During her first address to faculty in January, first-year Tennessee State University President Glenda Glover stressed the importance of shared governance when it comes to decision-making at the school. One of the first, and arguably most important, representations of that principle will come into play during the hiring of six key positions at the school.
TSU is seeking permanent personnel to fill the following administrative and academic positions: vice president of Academic Affairs, vice president of Institutional Advancement, dean of the College of Education, dean of the College of Liberal Arts, dean of the College of Business and Dean of the College of Public Service and Urban Affairs.
“It’s not so much that I’m going to put my stamp [on the school], it’s really an opportunity to enhance what the university stands for,” Glover told The City Paper.
“[We’re] making sure that we have the wherewithal to provide students opportunities to graduate and become meaningfully employed in the work place. So putting people in the right place at the right time, which is now, will help tremendously.”
Most of the positions have been vacant for less than a year. The VP of Institutional Advancement was formerly known as the vice president of University Affairs and Development. When the VP of Institutional Advancement takes office at TSU, it will be the third person in that post over the course of a year.
“We need permanent people in permanent positions,” Glover said at the faculty meeting last month.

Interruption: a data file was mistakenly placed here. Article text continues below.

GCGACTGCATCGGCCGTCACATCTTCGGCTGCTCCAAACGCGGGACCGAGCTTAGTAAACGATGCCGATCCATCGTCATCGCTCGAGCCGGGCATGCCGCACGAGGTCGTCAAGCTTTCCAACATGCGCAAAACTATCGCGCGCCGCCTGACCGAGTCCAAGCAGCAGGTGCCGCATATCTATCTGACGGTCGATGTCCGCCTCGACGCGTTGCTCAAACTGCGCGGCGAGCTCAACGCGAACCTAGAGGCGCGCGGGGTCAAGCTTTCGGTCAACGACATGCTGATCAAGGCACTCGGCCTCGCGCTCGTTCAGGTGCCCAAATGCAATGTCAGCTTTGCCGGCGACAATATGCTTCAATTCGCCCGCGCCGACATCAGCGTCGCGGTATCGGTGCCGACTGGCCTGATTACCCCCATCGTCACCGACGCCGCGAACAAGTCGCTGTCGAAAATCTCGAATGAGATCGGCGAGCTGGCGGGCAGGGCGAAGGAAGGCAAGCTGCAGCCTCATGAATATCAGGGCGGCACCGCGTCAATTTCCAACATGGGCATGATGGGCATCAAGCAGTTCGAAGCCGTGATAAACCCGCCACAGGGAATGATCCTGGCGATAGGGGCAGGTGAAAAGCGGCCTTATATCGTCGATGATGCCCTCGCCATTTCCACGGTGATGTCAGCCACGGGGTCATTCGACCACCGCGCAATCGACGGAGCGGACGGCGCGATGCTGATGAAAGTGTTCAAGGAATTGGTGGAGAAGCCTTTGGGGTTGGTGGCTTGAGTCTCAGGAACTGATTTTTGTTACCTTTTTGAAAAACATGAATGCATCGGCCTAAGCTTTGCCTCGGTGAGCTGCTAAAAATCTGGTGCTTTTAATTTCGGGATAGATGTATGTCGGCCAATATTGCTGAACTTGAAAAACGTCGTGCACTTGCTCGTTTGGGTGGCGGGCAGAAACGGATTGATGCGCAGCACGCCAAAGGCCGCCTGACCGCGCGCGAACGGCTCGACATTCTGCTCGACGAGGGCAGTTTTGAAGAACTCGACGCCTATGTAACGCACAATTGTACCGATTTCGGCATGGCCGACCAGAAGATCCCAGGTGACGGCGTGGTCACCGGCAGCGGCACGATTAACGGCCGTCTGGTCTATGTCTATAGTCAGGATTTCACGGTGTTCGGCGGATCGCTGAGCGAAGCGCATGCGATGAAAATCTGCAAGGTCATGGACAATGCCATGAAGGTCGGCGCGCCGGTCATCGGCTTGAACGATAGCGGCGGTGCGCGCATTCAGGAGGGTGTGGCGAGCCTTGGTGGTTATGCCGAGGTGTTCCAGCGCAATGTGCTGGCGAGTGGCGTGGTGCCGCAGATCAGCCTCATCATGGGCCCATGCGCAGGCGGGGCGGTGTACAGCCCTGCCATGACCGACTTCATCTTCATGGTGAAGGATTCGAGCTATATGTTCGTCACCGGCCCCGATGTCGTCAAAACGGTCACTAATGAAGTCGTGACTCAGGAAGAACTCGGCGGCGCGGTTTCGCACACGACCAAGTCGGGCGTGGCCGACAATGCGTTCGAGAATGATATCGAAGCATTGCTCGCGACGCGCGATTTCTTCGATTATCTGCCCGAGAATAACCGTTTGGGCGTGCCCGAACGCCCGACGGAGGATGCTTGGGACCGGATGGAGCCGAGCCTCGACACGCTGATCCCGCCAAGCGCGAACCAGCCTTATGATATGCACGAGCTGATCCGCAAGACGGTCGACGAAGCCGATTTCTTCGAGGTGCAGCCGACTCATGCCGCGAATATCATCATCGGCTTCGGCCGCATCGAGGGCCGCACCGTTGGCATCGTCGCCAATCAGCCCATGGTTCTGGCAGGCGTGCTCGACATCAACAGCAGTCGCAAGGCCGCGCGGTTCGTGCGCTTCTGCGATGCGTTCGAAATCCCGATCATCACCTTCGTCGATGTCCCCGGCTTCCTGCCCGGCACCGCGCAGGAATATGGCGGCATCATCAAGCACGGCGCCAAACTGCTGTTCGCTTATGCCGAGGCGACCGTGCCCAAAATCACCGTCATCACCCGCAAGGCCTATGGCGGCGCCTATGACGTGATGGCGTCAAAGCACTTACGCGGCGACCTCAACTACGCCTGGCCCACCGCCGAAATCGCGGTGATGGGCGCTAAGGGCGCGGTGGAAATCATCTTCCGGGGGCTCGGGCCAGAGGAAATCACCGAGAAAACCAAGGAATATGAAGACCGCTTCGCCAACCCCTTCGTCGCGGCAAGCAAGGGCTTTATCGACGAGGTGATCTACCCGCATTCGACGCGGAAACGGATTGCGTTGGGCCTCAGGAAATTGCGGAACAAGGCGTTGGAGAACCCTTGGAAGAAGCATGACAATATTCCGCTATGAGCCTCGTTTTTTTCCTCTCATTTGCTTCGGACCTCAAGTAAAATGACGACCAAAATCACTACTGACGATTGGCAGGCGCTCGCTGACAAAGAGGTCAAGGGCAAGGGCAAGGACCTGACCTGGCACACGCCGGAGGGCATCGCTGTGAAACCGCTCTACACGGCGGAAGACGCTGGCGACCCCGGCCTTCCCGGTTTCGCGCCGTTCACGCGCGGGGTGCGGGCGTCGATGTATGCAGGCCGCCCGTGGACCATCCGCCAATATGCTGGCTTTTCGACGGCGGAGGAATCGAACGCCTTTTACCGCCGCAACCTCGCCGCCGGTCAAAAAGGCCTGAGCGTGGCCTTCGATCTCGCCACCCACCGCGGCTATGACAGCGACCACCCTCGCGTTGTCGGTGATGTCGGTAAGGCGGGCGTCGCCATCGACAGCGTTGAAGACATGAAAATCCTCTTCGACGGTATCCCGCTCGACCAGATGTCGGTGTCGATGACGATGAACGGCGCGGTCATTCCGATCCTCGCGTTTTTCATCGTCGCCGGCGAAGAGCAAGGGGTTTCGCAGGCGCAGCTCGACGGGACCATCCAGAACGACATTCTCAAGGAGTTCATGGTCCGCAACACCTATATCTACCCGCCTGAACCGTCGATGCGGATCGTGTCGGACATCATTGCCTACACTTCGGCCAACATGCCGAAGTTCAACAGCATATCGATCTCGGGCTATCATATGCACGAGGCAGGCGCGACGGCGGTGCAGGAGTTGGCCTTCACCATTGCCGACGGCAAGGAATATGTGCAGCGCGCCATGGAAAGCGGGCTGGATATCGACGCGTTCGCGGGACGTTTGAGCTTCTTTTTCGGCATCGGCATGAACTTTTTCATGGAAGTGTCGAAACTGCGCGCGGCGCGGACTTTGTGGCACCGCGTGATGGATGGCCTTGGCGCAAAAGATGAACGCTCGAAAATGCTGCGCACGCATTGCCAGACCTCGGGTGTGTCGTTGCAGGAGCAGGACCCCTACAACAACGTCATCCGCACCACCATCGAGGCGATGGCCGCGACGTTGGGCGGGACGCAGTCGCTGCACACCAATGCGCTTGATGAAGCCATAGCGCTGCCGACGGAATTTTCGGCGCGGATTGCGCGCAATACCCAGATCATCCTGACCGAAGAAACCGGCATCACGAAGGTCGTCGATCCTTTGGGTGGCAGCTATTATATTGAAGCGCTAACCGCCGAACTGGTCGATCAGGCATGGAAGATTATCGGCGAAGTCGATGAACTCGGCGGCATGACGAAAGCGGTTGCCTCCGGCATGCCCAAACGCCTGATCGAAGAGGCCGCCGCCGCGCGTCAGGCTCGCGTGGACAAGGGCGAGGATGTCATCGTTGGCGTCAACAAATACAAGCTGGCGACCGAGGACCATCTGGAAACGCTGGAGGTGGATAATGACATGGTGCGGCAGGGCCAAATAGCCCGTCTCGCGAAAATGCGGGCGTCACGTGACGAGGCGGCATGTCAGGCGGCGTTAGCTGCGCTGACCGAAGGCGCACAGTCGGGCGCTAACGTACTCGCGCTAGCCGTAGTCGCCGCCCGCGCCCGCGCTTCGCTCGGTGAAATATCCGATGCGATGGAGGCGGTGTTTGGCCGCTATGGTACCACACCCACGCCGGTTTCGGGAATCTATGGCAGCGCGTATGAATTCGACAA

Glover intends on using shared governance to fill the spots. Search committee chairs have already been appointed for the searches and job postings are expected to be completed soon.
Glover hopes to have all of the positions filled by the end of the fiscal year.
“We’re now to the point where the search committee chairs have been asked to convene an initial meeting to develop certain information pertaining to the search,” Glover said.
So far, Glover said she has received interest in the positions from candidates with degrees from institutions like Stanford University and Massachusetts Institute of Technology.
“We have so much external talent who are seeking opportunities to come to Tennessee State. They see TSU as being viable and being vibrant,” Glover said. “I think they see we are about to do positive things ... I just hope they apply.”
Glover is also leaving the door open for internal candidates.
“Here’s the good situation that I find myself in: Internally there is a lot of talent in the pipeline,” Glover said. “I’m looking at skills and abilities of individuals employed here already. I think there are a quite a few that are underutilized.”